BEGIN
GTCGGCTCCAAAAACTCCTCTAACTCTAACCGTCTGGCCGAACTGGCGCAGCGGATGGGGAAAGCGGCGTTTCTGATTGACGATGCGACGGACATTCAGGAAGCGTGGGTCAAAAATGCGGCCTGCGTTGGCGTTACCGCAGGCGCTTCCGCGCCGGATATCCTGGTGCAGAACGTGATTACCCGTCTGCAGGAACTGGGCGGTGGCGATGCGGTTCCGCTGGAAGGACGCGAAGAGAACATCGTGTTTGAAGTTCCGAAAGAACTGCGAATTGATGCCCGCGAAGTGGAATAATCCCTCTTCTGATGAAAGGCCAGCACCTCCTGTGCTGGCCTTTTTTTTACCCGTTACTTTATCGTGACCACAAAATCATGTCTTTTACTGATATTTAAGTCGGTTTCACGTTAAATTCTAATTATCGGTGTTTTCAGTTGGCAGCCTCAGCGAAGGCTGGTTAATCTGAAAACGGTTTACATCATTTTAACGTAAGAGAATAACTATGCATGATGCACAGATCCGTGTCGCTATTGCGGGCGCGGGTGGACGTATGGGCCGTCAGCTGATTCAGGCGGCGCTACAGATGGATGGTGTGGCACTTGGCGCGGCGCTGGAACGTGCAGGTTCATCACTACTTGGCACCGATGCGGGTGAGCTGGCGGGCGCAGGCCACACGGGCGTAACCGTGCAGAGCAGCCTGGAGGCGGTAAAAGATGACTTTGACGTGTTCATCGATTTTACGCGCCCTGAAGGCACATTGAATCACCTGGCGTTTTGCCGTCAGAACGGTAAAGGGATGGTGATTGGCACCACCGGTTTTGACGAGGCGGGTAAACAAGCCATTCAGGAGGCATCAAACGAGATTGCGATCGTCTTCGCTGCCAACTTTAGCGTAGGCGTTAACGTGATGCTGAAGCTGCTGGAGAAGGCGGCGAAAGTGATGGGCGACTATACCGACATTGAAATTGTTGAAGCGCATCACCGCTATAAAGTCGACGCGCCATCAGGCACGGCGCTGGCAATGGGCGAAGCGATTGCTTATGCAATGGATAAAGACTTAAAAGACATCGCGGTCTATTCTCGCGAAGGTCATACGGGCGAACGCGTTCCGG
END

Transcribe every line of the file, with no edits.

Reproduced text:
GTCGGCTCCAAAAACTCCTCTAACTCTAACCGTCTGGCCGAACTGGCGCAGCGGATGGGGAAAGCGGCGTTTCTGATTGACGATGCGACGGACATTCAGGAAGCGTGGGTCAAAAATGCGGCCTGCGTTGGCGTTACCGCAGGCGCTTCCGCGCCGGATATCCTGGTGCAGAACGTGATTACCCGTCTGCAGGAACTGGGCGGTGGCGATGCGGTTCCGCTGGAAGGACGCGAAGAGAACATCGTGTTTGAAGTTCCGAAAGAACTGCGAATTGATGCCCGCGAAGTGGAATAATCCCTCTTCTGATGAAAGGCCAGCACCTCCTGTGCTGGCCTTTTTTTTACCCGTTACTTTATCGTGACCACAAAATCATGTCTTTTACTGATATTTAAGTCGGTTTCACGTTAAATTCTAATTATCGGTGTTTTCAGTTGGCAGCCTCAGCGAAGGCTGGTTAATCTGAAAACGGTTTACATCATTTTAACGTAAGAGAATAACTATGCATGATGCACAGATCCGTGTCGCTATTGCGGGCGCGGGTGGACGTATGGGCCGTCAGCTGATTCAGGCGGCGCTACAGATGGATGGTGTGGCACTTGGCGCGGCGCTGGAACGTGCAGGTTCATCACTACTTGGCACCGATGCGGGTGAGCTGGCGGGCGCAGGCCACACGGGCGTAACCGTGCAGAGCAGCCTGGAGGCGGTAAAAGATGACTTTGACGTGTTCATCGATTTTACGCGCCCTGAAGGCACATTGAATCACCTGGCGTTTTGCCGTCAGAACGGTAAAGGGATGGTGATTGGCACCACCGGTTTTGACGAGGCGGGTAAACAAGCCATTCAGGAGGCATCAAACGAGATTGCGATCGTCTTCGCTGCCAACTTTAGCGTAGGCGTTAACGTGATGCTGAAGCTGCTGGAGAAGGCGGCGAAAGTGATGGGCGACTATACCGACATTGAAATTGTTGAAGCGCATCACCGCTATAAAGTCGACGCGCCATCAGGCACGGCGCTGGCAATGGGCGAAGCGATTGCTTATGCAATGGATAAAGACTTAAAAGACATCGCGGTCTATTCTCGCGAAGGTCATACGGGCGAACGCGTTCCGG